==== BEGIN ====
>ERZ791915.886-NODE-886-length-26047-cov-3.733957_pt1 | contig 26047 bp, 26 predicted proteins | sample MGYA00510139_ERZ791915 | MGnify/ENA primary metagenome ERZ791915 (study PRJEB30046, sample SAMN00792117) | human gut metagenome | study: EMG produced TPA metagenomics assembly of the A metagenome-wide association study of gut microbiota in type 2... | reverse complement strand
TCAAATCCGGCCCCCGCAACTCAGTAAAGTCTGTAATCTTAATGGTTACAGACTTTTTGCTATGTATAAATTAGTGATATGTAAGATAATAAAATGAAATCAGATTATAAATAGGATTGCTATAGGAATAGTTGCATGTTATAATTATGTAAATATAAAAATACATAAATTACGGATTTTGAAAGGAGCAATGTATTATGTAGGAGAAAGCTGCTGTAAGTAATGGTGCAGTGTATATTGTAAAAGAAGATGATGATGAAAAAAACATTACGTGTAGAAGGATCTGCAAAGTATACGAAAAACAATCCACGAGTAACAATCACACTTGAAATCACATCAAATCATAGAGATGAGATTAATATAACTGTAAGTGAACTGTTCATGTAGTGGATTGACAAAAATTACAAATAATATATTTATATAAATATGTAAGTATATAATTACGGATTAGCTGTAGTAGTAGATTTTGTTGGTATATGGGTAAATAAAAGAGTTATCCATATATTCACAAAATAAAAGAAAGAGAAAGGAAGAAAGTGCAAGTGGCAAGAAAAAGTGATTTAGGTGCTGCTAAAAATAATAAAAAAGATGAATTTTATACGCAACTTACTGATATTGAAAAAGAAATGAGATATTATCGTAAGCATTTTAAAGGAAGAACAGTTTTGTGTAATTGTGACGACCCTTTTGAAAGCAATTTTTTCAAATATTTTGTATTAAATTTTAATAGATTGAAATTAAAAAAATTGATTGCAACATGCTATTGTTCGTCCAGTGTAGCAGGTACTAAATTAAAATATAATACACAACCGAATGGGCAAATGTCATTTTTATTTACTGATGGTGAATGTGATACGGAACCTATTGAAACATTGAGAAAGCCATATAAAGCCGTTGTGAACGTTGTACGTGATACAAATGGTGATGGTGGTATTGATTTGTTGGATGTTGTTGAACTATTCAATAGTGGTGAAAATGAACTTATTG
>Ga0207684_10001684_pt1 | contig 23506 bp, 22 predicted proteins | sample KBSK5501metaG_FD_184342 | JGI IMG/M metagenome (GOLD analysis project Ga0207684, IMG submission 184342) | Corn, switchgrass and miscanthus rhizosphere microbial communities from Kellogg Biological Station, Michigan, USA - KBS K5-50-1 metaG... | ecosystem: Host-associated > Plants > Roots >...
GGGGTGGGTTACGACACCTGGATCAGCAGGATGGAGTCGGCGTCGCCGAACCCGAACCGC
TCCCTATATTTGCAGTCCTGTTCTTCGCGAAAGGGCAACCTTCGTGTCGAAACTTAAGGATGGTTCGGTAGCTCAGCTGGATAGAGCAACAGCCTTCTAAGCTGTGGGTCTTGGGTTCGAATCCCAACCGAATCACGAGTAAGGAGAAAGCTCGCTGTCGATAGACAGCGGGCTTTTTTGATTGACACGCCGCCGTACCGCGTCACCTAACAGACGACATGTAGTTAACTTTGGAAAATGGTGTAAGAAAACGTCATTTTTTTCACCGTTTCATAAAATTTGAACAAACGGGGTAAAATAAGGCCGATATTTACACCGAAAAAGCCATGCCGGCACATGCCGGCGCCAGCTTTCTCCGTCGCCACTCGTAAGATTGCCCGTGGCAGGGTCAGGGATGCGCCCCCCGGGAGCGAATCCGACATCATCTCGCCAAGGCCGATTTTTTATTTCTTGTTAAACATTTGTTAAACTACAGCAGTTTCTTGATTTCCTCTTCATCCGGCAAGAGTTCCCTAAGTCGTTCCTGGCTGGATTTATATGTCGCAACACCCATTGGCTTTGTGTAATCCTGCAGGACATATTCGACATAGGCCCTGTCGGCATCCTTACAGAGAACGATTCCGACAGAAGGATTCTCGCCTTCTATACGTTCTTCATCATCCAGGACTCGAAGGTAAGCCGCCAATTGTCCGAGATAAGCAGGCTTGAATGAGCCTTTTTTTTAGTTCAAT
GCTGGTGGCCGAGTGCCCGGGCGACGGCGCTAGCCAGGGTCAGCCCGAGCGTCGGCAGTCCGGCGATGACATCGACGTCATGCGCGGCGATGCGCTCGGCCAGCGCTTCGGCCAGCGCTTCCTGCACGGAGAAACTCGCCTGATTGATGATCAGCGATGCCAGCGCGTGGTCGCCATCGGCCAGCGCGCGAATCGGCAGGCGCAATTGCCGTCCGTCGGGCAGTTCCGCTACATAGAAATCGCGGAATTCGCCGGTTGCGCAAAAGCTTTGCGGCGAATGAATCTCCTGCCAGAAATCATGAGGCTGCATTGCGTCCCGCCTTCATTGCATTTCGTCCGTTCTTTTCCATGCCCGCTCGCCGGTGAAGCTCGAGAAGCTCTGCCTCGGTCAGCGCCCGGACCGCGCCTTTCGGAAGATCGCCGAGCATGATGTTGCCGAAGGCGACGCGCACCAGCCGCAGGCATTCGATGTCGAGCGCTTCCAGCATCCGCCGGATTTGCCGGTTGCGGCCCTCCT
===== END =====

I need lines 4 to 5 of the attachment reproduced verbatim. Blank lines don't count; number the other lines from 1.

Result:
GGGGTGGGTTACGACACCTGGATCAGCAGGATGGAGTCGGCGTCGCCGAACCCGAACCGC
TCCCTATATTTGCAGTCCTGTTCTTCGCGAAAGGGCAACCTTCGTGTCGAAACTTAAGGATGGTTCGGTAGCTCAGCTGGATAGAGCAACAGCCTTCTAAGCTGTGGGTCTTGGGTTCGAATCCCAACCGAATCACGAGTAAGGAGAAAGCTCGCTGTCGATAGACAGCGGGCTTTTTTGATTGACACGCCGCCGTACCGCGTCACCTAACAGACGACATGTAGTTAACTTTGGAAAATGGTGTAAGAAAACGTCATTTTTTTCACCGTTTCATAAAATTTGAACAAACGGGGTAAAATAAGGCCGATATTTACACCGAAAAAGCCATGCCGGCACATGCCGGCGCCAGCTTTCTCCGTCGCCACTCGTAAGATTGCCCGTGGCAGGGTCAGGGATGCGCCCCCCGGGAGCGAATCCGACATCATCTCGCCAAGGCCGATTTTTTATTTCTTGTTAAACATTTGTTAAACTACAGCAGTTTCTTGATTTCCTCTTCATCCGGCAAGAGTTCCCTAAGTCGTTCCTGGCTGGATTTATATGTCGCAACACCCATTGGCTTTGTGTAATCCTGCAGGACATATTCGACATAGGCCCTGTCGGCATCCTTACAGAGAACGATTCCGACAGAAGGATTCTCGCCTTCTATACGTTCTTCATCATCCAGGACTCGAAGGTAAGCCGCCAATTGTCCGAGATAAGCAGGCTTGAATGAGCCTTTTTTTTAGTTCAAT